Date of Award


Degree Type


Degree Name

Doctor of Philosophy (PhD)



First Advisor

Gabriel P. Kuperminc - Committee Chair

Second Advisor

Christopher Henrich - Committee Member

Third Advisor

Julia Perilla - Committee Member

Fourth Advisor

Lisa Armistead - Committee Member


This longitudinal study examines whether family processes (family cohesion and family conflict) mediate the relationship between family separation experiences and the development of peer relationships (quality and conflict). The study includes a sample of 199 early adolescent Latinos from immigrant families. Family conflict mediated the relationship between separation experiences from fathers and peer conflict at year 1 but not year 2 such that more separation from father was associated with higher family conflict and higher peer conflict at year 1. Family cohesion did not mediate associations between mother or father separation and peer relationship outcomes. Family cohesion predicted more positive peer relationship quality at year 1 and family conflict predicted more peer conflict at year 1 indicating some distinction between these characteristics of relationships for families and peers. Mother separation predicted more peer conflict at year 1. This is consistent with qualitative studies of immigration experiences and separation (e.g., Baccallo & Smokowski, 2007; Suarez-Orozco et al., 2002). This study has added empirical quantitative support to show high levels of family conflict associated with family separation. Further, this study has demonstrated that youth who experience greater separation from fathers are likely to experience higher family conflict that is associated with greater peer conflict. In contrast, mother separation has a more direct association with peer conflict. Although family separations are associated with more peer conflict, they do not appear to influence change over time in peer conflict. The different paths of influence for mother separation and father separation warrant further research to explicate the unique associations between each parent‟s separation and family dynamics.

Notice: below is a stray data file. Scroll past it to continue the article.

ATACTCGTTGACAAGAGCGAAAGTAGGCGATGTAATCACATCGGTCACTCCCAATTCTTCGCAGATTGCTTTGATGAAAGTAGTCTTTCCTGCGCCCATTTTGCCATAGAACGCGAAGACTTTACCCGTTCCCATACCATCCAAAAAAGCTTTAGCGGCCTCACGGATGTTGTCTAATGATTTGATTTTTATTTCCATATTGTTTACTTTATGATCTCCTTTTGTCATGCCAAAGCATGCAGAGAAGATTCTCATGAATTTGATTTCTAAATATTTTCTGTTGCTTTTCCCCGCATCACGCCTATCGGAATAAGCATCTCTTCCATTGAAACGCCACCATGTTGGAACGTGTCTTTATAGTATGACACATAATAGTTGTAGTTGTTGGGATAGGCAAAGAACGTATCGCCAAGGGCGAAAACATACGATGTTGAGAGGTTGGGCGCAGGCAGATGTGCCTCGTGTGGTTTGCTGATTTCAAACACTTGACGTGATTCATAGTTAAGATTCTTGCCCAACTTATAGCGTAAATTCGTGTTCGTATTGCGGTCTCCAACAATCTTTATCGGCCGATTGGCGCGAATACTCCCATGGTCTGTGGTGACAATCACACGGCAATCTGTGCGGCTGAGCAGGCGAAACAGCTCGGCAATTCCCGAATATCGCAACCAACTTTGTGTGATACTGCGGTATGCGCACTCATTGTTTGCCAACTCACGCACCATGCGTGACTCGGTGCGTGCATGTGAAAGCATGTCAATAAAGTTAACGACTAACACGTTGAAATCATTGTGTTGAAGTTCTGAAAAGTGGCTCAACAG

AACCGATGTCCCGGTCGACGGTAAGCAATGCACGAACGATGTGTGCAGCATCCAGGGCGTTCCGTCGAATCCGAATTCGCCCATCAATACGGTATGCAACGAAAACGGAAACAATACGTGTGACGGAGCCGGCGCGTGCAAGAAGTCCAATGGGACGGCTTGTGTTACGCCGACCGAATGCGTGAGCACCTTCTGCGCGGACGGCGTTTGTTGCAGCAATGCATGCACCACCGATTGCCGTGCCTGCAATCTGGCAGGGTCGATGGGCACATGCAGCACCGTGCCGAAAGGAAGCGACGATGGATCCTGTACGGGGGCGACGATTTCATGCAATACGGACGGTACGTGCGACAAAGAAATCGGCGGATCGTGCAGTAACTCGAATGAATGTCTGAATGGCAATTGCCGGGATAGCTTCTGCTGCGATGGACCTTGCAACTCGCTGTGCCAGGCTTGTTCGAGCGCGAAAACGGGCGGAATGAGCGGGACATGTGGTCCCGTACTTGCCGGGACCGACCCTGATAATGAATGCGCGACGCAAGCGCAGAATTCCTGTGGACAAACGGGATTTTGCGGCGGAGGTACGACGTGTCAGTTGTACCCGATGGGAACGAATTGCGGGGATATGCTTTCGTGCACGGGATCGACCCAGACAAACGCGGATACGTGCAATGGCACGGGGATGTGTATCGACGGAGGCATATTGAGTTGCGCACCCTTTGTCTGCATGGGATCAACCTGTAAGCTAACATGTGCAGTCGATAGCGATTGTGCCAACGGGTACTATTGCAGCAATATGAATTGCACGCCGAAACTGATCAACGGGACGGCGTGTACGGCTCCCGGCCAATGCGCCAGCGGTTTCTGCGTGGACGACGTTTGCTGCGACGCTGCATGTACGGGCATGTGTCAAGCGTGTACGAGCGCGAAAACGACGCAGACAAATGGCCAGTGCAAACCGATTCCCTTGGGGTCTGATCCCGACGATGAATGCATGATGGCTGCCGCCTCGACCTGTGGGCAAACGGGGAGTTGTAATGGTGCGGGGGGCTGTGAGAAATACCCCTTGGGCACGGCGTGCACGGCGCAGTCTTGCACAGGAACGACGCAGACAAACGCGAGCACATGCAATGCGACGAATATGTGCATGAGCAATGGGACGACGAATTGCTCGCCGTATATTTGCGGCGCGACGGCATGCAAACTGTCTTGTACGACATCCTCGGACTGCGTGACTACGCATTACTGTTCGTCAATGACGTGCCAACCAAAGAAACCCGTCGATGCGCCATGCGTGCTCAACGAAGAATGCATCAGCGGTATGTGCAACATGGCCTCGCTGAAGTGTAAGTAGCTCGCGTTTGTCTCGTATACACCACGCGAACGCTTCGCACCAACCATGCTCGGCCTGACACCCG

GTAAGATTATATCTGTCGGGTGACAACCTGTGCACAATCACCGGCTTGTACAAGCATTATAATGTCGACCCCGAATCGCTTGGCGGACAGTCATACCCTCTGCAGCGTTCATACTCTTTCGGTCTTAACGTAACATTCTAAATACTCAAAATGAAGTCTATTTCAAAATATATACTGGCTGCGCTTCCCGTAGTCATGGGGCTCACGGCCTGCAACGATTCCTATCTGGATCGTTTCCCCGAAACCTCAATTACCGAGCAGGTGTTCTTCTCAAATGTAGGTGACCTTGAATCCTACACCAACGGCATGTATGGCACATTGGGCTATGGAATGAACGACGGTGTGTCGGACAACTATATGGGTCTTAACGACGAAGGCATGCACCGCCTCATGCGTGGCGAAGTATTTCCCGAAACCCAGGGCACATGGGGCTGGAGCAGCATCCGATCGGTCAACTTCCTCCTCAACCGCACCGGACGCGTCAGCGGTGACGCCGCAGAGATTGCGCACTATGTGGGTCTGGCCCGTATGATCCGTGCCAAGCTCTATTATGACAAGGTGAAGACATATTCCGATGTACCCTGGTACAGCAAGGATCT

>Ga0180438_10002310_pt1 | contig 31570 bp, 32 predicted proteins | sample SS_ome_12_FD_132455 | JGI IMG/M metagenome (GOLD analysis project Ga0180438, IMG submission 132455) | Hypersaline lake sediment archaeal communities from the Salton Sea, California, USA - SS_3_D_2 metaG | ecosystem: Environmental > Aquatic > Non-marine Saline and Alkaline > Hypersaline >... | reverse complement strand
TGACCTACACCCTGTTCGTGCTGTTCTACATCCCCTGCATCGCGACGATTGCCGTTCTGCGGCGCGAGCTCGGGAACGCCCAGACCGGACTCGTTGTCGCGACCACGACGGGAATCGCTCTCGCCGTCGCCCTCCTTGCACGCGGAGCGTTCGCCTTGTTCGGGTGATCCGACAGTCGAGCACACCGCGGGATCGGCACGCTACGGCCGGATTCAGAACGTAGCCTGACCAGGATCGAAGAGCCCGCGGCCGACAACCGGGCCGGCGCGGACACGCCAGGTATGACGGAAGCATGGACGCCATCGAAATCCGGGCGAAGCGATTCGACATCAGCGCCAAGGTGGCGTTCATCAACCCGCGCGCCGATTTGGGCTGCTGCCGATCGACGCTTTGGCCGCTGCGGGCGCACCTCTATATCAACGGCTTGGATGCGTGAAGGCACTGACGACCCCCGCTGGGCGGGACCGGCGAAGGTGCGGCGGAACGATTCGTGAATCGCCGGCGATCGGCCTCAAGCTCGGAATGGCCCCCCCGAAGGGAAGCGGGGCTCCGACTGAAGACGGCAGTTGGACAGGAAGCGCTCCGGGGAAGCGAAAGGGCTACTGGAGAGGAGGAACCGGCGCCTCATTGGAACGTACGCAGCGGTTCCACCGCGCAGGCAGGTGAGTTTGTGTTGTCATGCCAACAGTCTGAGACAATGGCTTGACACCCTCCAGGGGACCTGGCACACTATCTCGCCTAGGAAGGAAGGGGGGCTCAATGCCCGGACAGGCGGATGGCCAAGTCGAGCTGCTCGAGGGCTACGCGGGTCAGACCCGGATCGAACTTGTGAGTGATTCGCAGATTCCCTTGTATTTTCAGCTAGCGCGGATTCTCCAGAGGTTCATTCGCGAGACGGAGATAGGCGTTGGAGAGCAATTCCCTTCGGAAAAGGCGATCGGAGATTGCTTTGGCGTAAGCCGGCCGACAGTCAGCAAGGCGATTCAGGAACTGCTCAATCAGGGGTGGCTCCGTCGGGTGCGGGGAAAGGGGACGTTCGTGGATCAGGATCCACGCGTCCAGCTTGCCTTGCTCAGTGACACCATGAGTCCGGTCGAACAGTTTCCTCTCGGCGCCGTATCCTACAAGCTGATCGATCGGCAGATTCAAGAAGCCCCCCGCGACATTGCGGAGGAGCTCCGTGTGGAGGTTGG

Included in

Psychology Commons